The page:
Walk through downtown, and you quickly encounter places that embody this change. A cavernous former bank building has been turned into Vita, a coffee shop, artisan market and bistro. Paddle + Climb offers a selection of outdoor gear, kayak rentals, an indoor rock wall and tasty cocktails served at a tiny island-style bar in the back.
Elsewhere downtown, Small City Taphouse draws diners with its popular small-batch brews, 80 beers on tap and Asian classics like sushi, pho and noodles, while Soda Pop’s stocks retro candies and other fun finds. It all adds up to a distinctly shore-town vibe that is both family friendly and accessible.
In 2020, the regional visitor bureau, Lake Erie Shores & Islands, moved its headquarters to a renovated historic downtown building originally built in the 1860s. (The organization left its former location along U.S. Route 250 near the Sandusky Mall in 2018.) With its wood-floored lobby and large windows that invite sunlight to spill in, the new space offers an inviting starting point for visitors who want information about attractions in the area.
“We definitely see a need to just be down here where the people are again … being part of the resurgence of Sandusky and having the opportunity to be in a beautiful historic building,” says Jill Bauer, public relations manager at Lake Erie Shores & Islands.
That mix of heritage and redevelopment is at the heart of what Sandusky is and continues to become. Longtime attractions like the Merry-Go-Round Museum (housed in the city’s former post office building) and the Maritime Museum of Sandusky (which shares the history of life along the lake since before the city’s 1818 founding) complement these new reasons to visit that have appeared since 2016.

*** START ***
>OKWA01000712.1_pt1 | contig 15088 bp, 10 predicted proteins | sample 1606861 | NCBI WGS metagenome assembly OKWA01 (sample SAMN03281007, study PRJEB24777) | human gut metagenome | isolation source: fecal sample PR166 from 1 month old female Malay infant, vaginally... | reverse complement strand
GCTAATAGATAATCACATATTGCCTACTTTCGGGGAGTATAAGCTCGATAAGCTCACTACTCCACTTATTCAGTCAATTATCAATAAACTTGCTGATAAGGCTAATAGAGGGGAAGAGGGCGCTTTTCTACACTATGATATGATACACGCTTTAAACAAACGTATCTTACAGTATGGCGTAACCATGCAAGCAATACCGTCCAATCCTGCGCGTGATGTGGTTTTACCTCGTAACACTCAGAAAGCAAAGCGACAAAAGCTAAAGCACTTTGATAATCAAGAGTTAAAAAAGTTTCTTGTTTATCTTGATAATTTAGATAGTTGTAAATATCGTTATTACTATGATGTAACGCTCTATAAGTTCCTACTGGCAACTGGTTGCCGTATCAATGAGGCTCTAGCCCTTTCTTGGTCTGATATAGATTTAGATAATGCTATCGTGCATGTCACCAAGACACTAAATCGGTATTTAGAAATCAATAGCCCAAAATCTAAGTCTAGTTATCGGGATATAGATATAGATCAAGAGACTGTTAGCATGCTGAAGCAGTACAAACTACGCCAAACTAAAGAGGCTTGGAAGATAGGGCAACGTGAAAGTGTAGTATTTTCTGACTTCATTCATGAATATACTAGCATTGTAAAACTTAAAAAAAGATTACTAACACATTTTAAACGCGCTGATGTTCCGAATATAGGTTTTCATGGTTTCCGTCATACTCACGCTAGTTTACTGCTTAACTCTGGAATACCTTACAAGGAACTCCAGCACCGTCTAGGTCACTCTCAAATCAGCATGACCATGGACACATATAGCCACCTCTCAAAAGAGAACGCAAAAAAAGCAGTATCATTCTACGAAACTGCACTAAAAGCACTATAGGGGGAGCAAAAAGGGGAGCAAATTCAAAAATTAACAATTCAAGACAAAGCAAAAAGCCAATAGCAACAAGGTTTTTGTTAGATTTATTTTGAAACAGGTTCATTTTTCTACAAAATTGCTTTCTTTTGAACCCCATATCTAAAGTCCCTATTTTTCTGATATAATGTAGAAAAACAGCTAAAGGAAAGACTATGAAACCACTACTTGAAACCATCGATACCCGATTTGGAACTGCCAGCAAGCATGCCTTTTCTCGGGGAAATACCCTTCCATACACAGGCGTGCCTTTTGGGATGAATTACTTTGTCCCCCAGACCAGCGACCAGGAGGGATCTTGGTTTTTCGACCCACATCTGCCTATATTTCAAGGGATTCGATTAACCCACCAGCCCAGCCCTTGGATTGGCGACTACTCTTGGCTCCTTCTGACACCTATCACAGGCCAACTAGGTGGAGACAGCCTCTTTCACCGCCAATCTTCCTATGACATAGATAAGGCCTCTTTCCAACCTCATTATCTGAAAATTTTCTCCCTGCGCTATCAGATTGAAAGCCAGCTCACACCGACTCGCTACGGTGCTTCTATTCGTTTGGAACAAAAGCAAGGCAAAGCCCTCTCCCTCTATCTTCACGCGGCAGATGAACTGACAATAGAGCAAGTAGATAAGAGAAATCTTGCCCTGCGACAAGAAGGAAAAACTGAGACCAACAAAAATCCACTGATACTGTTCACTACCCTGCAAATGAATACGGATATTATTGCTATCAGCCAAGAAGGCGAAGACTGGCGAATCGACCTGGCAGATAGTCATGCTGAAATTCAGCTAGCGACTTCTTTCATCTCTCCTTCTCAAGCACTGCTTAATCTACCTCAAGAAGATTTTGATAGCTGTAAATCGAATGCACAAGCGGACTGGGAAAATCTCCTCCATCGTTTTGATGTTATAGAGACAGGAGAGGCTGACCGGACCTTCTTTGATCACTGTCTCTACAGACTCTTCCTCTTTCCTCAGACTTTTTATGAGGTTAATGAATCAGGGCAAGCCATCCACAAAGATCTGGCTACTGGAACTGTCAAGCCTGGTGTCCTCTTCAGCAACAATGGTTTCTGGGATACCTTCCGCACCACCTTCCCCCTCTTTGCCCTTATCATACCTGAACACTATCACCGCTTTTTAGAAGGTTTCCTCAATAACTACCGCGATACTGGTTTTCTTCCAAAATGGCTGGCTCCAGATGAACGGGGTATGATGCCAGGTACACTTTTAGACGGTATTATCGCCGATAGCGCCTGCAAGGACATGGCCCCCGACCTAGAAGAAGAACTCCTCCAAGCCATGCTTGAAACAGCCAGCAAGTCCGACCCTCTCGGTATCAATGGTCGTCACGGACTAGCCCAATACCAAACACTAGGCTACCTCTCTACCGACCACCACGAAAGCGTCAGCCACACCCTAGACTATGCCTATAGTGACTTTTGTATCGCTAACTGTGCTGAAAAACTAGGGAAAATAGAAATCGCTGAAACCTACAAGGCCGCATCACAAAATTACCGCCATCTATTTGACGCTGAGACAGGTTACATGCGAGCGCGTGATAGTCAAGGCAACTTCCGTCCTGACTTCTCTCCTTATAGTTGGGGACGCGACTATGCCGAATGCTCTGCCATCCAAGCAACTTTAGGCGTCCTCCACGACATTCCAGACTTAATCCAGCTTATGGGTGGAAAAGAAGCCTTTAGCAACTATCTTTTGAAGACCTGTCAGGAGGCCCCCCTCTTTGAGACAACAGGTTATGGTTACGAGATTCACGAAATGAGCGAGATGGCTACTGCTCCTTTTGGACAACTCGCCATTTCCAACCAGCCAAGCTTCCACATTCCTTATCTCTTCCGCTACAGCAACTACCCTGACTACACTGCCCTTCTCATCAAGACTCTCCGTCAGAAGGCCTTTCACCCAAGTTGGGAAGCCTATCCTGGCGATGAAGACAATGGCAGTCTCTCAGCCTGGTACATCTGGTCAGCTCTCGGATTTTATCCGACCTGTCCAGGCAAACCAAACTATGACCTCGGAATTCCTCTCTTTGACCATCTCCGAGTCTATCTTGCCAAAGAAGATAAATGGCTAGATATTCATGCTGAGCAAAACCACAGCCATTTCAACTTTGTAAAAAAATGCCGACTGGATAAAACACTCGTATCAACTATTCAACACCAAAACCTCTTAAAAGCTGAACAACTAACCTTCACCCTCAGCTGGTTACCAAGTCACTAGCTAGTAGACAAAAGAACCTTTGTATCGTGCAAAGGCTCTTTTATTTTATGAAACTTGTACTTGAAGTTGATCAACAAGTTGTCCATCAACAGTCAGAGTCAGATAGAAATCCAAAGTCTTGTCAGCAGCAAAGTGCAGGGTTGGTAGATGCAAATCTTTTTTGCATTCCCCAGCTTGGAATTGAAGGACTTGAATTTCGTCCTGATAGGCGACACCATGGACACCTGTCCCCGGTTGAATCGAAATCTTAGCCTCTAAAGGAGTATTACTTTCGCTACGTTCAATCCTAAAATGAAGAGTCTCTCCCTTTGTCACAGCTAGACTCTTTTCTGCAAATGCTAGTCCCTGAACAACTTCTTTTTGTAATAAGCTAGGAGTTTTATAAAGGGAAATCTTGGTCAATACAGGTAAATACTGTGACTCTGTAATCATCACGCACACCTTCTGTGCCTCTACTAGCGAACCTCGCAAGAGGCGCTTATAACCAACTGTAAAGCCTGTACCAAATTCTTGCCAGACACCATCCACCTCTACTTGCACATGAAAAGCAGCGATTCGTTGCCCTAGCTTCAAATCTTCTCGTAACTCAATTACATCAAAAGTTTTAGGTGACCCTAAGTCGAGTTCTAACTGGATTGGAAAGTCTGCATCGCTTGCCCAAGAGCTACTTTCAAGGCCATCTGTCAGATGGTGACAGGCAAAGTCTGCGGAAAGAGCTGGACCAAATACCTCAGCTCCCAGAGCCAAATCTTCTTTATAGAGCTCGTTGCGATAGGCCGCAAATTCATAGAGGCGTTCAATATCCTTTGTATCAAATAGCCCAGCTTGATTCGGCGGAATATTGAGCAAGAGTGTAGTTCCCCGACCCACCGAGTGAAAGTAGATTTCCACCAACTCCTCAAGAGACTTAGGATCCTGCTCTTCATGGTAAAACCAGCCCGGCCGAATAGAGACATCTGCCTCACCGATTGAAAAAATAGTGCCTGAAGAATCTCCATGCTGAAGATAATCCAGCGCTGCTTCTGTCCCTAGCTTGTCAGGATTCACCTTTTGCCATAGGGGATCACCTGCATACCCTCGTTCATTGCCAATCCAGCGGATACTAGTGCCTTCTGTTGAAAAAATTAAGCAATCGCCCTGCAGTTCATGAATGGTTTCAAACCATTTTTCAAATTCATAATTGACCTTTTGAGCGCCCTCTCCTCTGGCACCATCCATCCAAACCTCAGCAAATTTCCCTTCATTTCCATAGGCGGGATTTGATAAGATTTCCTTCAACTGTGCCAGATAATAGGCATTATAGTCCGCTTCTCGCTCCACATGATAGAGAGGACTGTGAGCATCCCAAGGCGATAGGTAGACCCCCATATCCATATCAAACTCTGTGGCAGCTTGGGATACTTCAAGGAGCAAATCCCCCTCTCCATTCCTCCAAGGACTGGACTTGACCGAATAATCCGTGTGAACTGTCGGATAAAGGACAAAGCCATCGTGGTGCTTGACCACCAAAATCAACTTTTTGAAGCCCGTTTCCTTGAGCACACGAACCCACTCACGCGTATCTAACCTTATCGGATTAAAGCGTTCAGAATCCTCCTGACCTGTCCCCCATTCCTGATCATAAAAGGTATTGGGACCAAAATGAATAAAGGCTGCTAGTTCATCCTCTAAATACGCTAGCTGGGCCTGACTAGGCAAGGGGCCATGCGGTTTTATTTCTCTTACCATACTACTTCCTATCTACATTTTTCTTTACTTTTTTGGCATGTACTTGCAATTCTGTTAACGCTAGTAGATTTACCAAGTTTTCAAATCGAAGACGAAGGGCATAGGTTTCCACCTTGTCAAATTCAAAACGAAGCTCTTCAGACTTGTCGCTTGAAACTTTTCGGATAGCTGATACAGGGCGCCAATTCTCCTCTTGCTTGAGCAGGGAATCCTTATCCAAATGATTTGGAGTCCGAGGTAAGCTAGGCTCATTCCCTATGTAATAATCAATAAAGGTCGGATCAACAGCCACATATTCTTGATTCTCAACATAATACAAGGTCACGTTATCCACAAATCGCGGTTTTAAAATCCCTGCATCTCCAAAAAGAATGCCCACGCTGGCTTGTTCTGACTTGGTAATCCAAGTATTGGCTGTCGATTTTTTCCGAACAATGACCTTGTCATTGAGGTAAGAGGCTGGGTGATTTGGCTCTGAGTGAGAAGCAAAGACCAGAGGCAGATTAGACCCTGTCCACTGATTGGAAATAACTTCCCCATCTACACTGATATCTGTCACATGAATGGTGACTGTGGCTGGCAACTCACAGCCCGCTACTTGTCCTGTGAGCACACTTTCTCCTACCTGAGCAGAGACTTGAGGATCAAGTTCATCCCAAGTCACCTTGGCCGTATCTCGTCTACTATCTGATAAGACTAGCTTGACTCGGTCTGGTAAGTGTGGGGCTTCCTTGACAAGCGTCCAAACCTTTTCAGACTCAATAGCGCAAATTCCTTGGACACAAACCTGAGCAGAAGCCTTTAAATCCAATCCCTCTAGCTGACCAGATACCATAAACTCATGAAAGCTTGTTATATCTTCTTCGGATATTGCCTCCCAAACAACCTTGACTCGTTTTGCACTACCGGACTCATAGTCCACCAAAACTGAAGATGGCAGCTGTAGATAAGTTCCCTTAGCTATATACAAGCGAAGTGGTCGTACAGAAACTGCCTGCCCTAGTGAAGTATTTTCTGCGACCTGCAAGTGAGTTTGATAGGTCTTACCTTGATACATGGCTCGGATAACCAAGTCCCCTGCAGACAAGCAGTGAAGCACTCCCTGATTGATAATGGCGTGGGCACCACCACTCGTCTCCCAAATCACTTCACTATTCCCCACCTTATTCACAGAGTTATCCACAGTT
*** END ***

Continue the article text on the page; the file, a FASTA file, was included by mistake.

The Sandusky State Theatre is another one of these cornerstones. It has stood along downtown’s Columbus Avenue since 1928. During the summer of 2020, a powerful storm blew in off the lake and caused part of the venue to collapse. The damage was serious, but work began immediately to bring the theater back. Soon after the storm, a quote from “Finding Neverland” — the most recent show to take the theater stage — graced the marquee: “All that matters is where I go from here.”
The theater’s executive director Chris Parthemore arrived at the theater the night of the storm within minutes of the damage occurring and has spent untold hours there ever since. Although no reopening date has been set, restoration work is already happening. As he shares the progress that has been made so far, he says the stroke of misfortune has shown him what the theater means to Sandusky and those who live here.
“We hear stuff all the time like, ‘I met my wife there’ or ‘I used to work there’ or ‘I saw my first movie there as a kid,’ ” Parthemore says. “It helps to know how much of an emotional connection people have to it, because it makes it really easy to come to work and do this work for the community.”